The level of spatial overlap between retention patches in the reference and in the scenarios ranged from 1.67 to 20.42%, with an average of 10%. Cost-constrained scenarios showed a higher degree of overlap, being 19.1% on average. In contrast, scenarios based only on the wetness level showed much lower overlap with the reference, (2.7% on average).
The heatmap (Figure 3) reveals variable spatial commonalities among scenarios, including with the reference. Over 38% of the pixels were selected only one time (i.e., cold-spots), almost 93% of pixels were selected less than five times, and less than 1% were selected eight times (i.e., hotspots). A closer look at the spatial distribution of pixels indicates that those selected the least often correspond to the large patches existing in the reference RF design (see Figure 1), as well as isolated pixels coming from the scenarios. Pixels that were selected four to five times often match patterns seen in the outputs of the models that used a cost layer; in the south-eastern portion of the study area, these also line up with the RF pattern in the reference. Pixel hotspots were generally in areas of intermediate to lower relative wetness (i.e., mesic to drier sites).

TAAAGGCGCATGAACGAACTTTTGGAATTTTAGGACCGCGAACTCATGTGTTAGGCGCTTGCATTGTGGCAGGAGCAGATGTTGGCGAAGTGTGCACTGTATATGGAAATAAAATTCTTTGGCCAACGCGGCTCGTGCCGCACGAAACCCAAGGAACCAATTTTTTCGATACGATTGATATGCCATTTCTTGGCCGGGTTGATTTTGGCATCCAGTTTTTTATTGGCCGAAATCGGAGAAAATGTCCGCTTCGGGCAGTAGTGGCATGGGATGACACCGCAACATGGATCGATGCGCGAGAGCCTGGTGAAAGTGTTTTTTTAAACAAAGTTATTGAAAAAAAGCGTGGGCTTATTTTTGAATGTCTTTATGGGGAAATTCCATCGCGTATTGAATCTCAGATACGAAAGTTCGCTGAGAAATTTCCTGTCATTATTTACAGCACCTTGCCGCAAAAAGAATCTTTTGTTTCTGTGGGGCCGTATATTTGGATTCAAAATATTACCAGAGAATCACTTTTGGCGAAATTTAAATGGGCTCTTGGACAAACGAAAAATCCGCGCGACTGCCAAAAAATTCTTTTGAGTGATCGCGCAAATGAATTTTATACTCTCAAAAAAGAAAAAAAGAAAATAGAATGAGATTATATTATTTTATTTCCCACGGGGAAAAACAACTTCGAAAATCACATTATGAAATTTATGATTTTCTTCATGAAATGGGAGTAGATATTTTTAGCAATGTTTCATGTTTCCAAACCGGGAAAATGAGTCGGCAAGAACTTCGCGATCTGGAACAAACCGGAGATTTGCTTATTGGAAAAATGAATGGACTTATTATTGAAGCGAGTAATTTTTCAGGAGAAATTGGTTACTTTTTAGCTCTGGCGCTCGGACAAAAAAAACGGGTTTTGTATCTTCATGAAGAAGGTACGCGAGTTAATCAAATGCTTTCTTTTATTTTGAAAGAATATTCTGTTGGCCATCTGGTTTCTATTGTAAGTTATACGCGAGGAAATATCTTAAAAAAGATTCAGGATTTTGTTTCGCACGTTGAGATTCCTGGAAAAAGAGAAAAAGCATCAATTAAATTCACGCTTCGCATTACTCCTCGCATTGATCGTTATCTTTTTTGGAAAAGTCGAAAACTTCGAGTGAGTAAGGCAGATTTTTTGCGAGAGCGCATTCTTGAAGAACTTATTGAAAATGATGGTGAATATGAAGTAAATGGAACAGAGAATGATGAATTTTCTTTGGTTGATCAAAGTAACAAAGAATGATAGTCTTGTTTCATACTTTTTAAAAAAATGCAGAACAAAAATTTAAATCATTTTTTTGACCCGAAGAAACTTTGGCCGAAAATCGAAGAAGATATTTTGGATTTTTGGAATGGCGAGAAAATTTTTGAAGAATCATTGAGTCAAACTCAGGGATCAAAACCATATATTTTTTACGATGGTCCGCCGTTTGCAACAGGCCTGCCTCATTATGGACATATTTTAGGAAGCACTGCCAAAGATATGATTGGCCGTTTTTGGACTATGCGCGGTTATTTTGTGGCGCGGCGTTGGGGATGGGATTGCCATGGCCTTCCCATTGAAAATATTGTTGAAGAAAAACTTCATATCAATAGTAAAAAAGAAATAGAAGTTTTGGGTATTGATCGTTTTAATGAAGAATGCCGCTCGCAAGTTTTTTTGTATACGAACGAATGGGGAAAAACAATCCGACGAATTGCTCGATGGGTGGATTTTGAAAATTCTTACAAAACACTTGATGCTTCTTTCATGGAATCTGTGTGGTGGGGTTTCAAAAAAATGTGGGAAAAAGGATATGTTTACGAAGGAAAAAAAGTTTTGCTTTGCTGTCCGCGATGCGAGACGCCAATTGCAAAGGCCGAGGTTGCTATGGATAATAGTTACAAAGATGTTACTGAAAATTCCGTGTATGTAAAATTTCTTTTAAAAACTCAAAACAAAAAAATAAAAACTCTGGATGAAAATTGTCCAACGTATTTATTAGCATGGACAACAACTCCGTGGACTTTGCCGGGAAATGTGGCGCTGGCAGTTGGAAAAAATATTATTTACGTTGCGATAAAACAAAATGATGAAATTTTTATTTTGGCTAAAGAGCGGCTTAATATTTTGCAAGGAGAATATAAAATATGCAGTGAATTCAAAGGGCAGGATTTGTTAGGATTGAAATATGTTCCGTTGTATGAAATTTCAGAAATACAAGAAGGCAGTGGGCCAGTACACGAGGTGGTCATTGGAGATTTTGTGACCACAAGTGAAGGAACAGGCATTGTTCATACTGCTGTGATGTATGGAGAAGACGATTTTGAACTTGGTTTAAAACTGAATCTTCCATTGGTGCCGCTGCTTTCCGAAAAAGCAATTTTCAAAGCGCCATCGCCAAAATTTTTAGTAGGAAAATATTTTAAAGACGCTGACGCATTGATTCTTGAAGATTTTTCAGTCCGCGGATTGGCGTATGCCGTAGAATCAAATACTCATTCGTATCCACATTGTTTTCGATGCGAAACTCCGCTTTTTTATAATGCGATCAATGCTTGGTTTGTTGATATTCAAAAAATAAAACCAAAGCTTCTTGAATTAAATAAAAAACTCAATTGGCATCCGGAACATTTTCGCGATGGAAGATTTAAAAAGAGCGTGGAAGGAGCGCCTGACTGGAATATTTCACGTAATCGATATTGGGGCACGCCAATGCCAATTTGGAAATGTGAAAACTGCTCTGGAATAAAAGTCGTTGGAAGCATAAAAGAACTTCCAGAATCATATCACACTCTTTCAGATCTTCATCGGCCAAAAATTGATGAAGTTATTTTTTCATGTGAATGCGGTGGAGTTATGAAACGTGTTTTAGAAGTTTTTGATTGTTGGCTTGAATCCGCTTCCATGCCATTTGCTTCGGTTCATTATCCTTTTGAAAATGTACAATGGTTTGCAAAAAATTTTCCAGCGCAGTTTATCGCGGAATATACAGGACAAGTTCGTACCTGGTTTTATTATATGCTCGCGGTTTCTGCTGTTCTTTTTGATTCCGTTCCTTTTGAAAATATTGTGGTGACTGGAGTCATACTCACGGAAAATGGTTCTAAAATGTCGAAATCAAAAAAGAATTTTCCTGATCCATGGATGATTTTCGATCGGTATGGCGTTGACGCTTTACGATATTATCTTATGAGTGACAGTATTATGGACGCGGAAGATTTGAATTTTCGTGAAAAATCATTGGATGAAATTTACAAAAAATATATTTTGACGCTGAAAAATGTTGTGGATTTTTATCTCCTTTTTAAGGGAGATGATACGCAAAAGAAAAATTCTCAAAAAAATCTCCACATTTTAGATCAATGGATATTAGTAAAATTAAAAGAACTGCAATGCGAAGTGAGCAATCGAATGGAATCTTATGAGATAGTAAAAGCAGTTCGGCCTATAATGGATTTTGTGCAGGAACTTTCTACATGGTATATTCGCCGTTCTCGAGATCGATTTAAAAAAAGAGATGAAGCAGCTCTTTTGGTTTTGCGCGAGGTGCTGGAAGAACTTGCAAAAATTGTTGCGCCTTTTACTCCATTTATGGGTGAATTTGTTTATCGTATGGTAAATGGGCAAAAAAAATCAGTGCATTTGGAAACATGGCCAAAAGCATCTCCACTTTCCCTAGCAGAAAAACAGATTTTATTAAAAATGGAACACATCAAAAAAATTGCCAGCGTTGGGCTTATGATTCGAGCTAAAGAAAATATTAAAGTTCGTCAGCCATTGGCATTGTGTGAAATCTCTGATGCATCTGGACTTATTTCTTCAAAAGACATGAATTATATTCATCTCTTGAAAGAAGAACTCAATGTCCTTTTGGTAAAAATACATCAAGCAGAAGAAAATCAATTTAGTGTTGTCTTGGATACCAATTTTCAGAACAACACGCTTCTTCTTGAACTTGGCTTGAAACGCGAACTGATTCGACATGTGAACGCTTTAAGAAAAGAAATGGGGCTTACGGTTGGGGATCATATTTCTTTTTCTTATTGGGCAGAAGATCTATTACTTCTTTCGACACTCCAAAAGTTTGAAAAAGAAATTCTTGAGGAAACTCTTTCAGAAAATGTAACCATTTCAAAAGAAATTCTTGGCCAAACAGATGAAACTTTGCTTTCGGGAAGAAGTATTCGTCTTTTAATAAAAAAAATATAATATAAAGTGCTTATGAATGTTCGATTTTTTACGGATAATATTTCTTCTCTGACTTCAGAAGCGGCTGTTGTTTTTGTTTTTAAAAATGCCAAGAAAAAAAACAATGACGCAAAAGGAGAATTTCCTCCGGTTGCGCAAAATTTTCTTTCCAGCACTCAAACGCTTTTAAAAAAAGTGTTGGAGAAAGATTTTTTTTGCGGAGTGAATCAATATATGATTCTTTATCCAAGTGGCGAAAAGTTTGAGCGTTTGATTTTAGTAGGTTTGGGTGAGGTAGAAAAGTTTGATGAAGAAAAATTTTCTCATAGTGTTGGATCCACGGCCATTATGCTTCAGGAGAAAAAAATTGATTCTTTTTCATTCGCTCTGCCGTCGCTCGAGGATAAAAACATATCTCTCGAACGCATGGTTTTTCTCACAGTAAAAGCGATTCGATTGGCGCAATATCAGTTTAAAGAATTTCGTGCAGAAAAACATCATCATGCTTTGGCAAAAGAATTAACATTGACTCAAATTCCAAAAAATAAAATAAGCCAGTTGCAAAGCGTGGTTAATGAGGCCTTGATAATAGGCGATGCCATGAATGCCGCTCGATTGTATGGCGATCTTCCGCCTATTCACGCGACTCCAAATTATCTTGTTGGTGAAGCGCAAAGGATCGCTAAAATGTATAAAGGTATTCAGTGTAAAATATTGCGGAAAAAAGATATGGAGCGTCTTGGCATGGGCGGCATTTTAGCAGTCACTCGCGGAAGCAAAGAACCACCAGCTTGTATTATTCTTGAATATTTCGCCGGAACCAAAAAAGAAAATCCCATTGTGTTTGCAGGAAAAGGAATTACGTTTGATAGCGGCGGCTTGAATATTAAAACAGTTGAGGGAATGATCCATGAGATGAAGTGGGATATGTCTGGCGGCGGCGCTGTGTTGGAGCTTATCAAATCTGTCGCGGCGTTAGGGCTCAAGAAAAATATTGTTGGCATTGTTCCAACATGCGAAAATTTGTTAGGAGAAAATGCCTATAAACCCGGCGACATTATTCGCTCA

Figure 3. Heatmap showing the frequency of pixel selection across scenarios, including the reference, i.e., pixels coded as “1” were selected in one scenario only, whereas pixels coded as 9 were selected in 9 out of 10 scenarios.